Hyperscript Tagged Markup (HTM): JSX alternative using standard tagged templates, with compiler support.

・1 min read

This is an interesting library by @_developit , creator of Preact.

developit / htm

Hyperscript Tagged Markup: JSX alternative using standard tagged templates, with compiler support.

HTM (Hyperscript Tagged Markup) npm

hyperscript tagged markup demo

htm is JSX-like syntax in plain JavaScript - no transpiler necessary.

Develop with React/Preact directly in the browser, then compile htm away for production.

It uses standard JavaScript Tagged Templates and works in all modern browsers.

htm by the numbers:

🐣 < 700 bytes when used directly in the browser

βš›οΈ < 500 bytes when used with Preact (thanks gzip 🌈)

πŸ… 0 bytes when compiled using babel-plugin-htm

Syntax: like JSX but also lit

The syntax you write when using HTM is as close as possible to JSX:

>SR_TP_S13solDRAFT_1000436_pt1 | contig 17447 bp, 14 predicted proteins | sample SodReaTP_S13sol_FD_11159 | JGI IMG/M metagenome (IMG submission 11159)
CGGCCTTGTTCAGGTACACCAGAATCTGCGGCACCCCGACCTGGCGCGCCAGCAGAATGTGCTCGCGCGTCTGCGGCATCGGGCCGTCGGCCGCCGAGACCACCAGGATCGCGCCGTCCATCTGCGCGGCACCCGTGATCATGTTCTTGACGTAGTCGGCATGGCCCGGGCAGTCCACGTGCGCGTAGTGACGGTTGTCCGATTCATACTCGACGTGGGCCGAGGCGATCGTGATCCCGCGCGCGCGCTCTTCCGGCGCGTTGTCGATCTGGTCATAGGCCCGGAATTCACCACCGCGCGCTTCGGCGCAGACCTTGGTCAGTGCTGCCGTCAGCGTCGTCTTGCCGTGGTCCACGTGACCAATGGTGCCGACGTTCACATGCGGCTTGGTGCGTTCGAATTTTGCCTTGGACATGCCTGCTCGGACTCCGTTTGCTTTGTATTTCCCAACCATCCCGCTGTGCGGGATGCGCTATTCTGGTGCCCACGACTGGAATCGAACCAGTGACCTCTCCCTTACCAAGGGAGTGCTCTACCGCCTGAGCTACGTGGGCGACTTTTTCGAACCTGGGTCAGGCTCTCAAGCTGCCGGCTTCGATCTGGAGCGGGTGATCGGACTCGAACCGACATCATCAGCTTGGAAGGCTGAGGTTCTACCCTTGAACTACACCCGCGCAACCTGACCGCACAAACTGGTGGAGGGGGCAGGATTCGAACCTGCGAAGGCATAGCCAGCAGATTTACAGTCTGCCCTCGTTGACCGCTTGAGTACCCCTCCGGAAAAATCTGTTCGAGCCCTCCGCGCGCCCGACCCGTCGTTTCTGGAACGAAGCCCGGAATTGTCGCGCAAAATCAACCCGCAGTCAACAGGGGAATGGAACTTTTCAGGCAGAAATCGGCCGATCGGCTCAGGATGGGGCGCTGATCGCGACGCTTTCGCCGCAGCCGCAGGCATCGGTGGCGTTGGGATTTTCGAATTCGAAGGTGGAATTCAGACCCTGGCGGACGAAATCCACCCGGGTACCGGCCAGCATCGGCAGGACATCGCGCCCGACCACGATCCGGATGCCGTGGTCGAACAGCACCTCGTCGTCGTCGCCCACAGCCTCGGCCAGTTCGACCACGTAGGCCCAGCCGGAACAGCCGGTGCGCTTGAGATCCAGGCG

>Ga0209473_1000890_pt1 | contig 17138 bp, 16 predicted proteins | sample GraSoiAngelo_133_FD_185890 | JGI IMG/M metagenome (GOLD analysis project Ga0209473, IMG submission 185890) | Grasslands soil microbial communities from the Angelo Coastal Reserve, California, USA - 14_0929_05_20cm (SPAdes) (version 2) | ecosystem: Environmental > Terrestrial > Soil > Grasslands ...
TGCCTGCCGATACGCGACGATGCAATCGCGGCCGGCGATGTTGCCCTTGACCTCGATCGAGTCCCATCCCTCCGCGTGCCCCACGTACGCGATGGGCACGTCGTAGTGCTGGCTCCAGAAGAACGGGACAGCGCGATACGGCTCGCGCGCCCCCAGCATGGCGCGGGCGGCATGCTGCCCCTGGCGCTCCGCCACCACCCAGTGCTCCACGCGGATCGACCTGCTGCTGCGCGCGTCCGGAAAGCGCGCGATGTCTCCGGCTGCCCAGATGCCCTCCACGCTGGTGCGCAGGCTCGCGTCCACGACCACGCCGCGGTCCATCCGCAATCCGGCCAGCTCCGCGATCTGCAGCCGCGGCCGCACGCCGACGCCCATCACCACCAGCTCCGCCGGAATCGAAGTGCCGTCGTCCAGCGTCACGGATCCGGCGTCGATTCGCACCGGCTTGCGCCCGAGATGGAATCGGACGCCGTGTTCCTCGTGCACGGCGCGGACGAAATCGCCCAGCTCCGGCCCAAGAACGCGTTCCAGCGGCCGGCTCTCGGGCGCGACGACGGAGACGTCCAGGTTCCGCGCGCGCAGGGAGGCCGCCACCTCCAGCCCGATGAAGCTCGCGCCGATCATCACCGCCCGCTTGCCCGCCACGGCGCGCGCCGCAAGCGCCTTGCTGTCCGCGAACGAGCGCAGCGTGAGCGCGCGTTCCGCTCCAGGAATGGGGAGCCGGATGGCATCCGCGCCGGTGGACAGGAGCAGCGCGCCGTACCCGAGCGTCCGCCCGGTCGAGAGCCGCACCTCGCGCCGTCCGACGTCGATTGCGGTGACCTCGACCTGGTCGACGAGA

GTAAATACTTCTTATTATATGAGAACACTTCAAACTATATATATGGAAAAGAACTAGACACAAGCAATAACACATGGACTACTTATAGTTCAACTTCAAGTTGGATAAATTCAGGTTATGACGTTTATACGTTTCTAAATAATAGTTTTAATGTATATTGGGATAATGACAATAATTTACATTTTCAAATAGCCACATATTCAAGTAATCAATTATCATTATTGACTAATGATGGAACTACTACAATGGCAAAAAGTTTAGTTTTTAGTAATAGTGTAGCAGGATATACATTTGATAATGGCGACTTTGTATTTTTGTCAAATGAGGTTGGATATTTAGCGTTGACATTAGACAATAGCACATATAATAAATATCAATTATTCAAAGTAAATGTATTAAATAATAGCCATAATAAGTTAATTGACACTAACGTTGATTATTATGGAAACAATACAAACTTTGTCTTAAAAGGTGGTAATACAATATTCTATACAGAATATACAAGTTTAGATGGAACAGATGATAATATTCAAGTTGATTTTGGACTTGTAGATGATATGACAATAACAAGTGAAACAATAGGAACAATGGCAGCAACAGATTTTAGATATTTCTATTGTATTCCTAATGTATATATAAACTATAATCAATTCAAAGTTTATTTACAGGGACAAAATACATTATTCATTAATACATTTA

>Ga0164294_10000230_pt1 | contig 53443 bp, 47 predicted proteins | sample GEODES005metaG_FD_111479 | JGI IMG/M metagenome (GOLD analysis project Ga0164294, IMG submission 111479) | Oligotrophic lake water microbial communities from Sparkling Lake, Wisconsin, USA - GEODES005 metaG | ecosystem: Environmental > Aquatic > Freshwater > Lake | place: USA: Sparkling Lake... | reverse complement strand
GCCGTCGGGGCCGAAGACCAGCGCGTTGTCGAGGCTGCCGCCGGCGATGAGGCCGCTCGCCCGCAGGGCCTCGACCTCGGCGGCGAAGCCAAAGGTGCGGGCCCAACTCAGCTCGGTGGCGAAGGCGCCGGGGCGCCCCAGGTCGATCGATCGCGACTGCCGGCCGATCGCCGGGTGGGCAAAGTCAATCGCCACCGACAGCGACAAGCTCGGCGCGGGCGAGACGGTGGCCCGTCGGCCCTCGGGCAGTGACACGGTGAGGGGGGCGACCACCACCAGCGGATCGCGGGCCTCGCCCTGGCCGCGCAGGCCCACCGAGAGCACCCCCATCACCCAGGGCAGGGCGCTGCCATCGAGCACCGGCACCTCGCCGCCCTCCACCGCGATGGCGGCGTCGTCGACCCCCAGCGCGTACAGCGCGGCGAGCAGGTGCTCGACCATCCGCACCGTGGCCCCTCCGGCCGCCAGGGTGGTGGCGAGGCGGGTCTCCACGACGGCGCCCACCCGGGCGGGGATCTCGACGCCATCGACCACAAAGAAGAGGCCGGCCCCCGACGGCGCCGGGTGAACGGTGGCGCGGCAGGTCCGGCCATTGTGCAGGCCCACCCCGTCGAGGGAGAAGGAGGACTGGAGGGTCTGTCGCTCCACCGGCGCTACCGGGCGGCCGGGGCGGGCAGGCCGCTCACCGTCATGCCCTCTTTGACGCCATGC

• Spread props: <div ...${props}>
  • Self-closing tags: <div />
  • Components: <${Foo}> (where Foo is a component reference)
  • Boolean attributes: <div draggable />

Improvements over JSX

htm actually takes the JSX-style syntax a couple steps further!

Here's some ergonomic features you get for free that aren't present in JSX:

  • No transpiler necessary
  • HTML's optional quotes: <div class=foo>
  • Component…

Compared with JSX:

  • No transpiler necessary
  • HTML's optional quotes:
  • Component end-tags: <${Footer}>footer content<//>
  • Syntax highlighting and language support via the lit-html VSCode extension and vim-jsx-pretty plugin.
  • As of 2.0.0, htm is stable, well-tested and ready for production use.

DISCUSS (28)